Thursday, January 13, 2011

Bipolar Depression: Histadelia Vitamins II

Nutrients commonly used for histadelic bipolars include:
SAMe, methionine, vitamin B6, magnesium and TMG, as per individual requirements. See:  the sample histadelia page from Natural Healing for Bipolar Disorder (as per my previous post).

Further histadelia nutrients can include:
Calcium — often depleted. Calcium decreases histamine and supports release of antidepressant neurotransmitters.
Inositol — may reduce anxiety, promote sleep. Critical to signalling. Counterbalances choline and supports folate, vitamin B6, vitamin B12, betaine and methionine.  Too much may promote anxiety or panic in some bipolars, but not usually histadelics.
Methyl  B12 — Needed to turn homocysteine to methionine. Especially critical if oxidative stress is prevalent.
Omega 3 — supports methylation.
Niacinamide — modest amounts, introduced gradually, with attention to reactions. If voices occur,  B3 tends to be crucial. Anxiety may also signal greater need.
Zinc — Counters overstimulation. Supports homocysteine metabolism to cysteine or methionine.

Antioxidant support. With undermethylation, oxidative stress increases, and further compromises methylation pathways and depletes neurotransmitter precursors. Consider the following antioxidants:
Glutathione — of prime importantce. Needed to support formation of methyl B12.
Selenium and E — works with glutathione.
Vitamin C — decreases histamine; moderates stimulation; antidepressant.
Vitamin A — helps counter the seasonal allergies.
Vitamin D — supports calcium absorption and helps counter depression. 
Acetyl-L-carnitine — a great mitochondrial antioxidant; need may be suggested by low mental energy. However, may overstimulated.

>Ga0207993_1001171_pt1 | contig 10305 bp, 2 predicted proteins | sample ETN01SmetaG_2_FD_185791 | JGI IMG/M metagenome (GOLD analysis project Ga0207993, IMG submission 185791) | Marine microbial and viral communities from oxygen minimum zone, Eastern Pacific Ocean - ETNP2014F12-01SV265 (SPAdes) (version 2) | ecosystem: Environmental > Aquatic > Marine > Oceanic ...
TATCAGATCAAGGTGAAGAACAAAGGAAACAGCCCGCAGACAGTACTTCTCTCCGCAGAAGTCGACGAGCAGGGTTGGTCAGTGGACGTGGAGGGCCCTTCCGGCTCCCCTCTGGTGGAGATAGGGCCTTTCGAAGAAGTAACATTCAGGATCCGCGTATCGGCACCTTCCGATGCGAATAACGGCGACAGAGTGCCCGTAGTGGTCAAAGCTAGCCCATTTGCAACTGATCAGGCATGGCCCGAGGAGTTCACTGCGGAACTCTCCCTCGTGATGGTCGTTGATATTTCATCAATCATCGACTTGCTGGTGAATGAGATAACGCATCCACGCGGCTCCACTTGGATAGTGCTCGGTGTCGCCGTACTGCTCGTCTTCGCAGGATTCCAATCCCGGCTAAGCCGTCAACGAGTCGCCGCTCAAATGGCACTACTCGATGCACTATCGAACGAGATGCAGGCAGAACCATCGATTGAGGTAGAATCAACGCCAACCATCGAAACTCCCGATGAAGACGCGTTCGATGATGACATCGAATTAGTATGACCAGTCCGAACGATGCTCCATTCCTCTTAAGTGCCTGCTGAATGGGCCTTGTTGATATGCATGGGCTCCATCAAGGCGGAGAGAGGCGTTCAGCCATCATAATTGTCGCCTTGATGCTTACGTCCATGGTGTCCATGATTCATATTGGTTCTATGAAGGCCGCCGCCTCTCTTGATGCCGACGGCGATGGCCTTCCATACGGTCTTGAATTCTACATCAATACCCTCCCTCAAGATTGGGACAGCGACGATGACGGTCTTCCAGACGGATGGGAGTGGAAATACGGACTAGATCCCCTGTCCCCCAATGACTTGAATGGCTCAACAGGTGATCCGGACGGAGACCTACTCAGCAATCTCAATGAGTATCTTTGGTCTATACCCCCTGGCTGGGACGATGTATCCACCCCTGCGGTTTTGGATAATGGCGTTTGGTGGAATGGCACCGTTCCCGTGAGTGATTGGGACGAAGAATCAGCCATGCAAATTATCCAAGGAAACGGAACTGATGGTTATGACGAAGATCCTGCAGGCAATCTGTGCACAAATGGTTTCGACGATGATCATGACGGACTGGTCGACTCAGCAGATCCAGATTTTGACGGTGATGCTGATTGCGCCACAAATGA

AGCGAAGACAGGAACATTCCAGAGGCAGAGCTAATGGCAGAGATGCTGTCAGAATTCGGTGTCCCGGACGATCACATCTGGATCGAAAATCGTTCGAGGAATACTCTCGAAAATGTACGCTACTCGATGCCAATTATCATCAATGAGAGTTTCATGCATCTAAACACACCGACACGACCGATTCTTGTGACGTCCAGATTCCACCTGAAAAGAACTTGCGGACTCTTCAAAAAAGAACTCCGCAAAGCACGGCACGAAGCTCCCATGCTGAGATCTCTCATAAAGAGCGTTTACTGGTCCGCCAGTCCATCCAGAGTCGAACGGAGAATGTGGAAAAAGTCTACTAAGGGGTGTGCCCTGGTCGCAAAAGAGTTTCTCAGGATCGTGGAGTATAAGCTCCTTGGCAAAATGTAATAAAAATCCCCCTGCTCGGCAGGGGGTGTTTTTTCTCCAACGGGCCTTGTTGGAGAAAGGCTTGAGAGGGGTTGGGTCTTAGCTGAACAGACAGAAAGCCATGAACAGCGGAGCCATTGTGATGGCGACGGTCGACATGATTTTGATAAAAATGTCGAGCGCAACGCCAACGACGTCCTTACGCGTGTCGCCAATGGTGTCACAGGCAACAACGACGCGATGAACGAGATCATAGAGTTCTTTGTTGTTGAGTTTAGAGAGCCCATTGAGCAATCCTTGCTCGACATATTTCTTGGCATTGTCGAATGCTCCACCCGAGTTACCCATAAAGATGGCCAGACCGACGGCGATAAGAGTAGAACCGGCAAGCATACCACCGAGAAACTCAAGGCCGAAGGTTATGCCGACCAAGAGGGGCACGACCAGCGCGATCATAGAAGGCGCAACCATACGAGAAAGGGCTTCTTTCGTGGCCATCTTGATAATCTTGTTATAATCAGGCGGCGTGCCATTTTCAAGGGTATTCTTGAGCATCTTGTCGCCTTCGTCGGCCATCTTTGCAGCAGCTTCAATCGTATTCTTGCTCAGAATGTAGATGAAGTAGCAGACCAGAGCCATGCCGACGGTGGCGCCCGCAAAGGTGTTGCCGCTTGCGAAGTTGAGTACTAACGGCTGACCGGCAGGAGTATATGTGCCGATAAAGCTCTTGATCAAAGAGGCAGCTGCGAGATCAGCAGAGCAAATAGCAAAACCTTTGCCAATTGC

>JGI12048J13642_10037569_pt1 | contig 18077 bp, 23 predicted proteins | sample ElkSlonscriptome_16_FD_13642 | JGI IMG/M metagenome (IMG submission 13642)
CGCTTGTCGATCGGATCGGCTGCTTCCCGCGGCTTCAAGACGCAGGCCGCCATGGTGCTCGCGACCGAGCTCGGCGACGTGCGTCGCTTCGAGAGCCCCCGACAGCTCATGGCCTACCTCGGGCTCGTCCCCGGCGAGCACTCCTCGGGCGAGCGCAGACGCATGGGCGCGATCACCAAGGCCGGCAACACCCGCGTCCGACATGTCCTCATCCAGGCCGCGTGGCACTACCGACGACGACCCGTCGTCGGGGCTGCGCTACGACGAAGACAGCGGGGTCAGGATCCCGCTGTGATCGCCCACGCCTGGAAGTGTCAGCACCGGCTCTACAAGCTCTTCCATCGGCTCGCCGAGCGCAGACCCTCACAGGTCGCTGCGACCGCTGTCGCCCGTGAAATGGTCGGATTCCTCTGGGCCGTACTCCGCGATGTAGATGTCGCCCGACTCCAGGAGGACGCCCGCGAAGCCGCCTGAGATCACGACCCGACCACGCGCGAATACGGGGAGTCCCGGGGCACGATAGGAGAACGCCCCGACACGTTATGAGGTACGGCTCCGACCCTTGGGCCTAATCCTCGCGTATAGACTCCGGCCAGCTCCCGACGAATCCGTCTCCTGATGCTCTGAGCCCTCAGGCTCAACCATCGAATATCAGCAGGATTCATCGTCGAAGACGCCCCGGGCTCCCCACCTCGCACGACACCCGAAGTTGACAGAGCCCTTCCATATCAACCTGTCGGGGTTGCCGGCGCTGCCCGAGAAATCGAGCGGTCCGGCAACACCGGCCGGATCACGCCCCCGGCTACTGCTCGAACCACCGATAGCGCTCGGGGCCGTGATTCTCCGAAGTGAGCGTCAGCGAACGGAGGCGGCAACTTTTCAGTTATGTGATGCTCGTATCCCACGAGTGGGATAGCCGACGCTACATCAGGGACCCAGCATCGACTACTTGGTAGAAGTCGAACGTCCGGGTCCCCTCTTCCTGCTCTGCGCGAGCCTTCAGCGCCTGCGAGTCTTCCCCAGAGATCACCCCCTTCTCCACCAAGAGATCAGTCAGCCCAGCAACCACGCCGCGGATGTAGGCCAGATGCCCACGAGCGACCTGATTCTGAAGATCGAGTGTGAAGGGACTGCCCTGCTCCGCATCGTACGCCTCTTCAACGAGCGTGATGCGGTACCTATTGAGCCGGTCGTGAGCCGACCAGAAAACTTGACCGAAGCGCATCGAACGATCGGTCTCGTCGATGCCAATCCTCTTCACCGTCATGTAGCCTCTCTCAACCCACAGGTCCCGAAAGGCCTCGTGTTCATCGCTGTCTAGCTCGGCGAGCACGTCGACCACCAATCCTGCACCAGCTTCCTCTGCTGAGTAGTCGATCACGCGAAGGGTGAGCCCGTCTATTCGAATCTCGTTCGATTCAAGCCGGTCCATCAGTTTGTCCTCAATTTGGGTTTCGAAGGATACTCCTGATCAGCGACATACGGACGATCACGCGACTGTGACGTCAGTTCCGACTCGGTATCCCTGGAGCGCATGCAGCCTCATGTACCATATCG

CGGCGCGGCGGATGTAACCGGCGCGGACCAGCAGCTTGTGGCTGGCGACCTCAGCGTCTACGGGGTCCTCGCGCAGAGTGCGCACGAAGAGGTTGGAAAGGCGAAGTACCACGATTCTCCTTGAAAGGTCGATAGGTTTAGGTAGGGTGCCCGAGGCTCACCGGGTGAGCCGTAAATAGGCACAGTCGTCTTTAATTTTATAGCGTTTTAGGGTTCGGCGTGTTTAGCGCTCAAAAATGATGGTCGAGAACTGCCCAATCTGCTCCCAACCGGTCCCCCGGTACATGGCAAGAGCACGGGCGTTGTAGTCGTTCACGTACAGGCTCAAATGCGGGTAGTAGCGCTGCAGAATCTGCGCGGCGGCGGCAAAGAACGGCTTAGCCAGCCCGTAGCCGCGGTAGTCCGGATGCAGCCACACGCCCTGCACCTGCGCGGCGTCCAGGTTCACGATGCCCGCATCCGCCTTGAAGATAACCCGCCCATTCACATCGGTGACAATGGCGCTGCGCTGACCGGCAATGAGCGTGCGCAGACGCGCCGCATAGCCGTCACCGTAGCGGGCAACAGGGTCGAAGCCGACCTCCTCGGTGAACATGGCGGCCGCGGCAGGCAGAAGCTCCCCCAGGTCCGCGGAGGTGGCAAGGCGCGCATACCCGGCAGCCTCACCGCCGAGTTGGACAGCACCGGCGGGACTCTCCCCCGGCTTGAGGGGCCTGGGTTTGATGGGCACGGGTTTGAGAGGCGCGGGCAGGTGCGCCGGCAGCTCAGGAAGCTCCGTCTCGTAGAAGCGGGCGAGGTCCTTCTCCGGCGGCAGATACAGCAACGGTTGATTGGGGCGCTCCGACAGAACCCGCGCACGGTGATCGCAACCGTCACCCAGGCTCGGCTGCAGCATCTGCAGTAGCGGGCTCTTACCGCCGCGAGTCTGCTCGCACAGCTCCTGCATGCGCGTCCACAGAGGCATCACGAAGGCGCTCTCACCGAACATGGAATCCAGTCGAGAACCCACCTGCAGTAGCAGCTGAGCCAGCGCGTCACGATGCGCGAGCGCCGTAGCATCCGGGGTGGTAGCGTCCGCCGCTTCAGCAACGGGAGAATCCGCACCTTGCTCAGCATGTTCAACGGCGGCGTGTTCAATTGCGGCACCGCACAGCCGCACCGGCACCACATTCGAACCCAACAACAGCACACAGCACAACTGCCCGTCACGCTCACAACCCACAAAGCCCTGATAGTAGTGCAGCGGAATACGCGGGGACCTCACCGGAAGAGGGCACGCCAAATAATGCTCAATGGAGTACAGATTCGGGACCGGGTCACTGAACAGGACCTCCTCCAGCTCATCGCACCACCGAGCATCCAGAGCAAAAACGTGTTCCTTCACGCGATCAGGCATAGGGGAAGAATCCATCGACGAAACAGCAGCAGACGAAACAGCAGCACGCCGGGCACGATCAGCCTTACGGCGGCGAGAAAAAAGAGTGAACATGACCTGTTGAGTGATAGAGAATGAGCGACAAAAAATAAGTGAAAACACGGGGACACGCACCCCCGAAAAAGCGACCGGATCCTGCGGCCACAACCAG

Other antioxidants, as relevant.

Other nutrients, sometimes indicated 
Serotonin support (e.g, St Johnswort, tryptophan, 5HTP) — modest intake may help balance mood, especially if depleted.
Kava — calms limbic activation, but overstimulating for some.
Tyrosine — may  temporarily help counter the depression, especially if depleted, at least until methylation increases.
Copper — supports dopamine and norepinephrine formation, decreases histamine. In histadelics, metal metabolism disorders tends toward overactivity, decreasing copper. If so, small doses,  in some cases, may become useful (but not if it worsens oxidative stress).

Plentiful quality animal proteins (preferably fish from mercury-free waters; organic meats, free-range poultry) provide methionine. A good whole foods diet is recommended, with lots of complex carbohydrates and vegetables (though intake of greens, in some cases where folate is too high, needs to be moderated), healthy fats, and some fresh fruit. Minimize/avoid immunoreactive foods. Dairy provides calcium, which the histadelic needs, but is commonly an allergen (if so, consider goat milk products and a possible need for more zinc). Avoid sugar, white flour, fried and hydrogenated fat.

Folic acid, is typically excessive relative to methylation status, so often must be significantly restricted.
Choline (which counterbalances norepinephrine) may worsen histadelic depression, so may need to be limited. DMAE, especially, tends to be detrimental,
GABA often is less than helpful during low-catecholamine histadelic depression.

This material reflects approaches developed by Doctors: Walsh, Hoffer, Pfeiffer, Jaffe, Kruesi, Bibus, and others.  See Natural Healing for Bipolar Disorder for further info, including contraindications and references

Reminder: These are general summaries presented to educate the public and are not treatment recommendations. Treatment depends on the individual's unique biochemistry and response pattern. Attention to contraindications is essential.  If you need treatment for histadelia, bipolar, or any other medical condition, please consult a knowledgeable physician.

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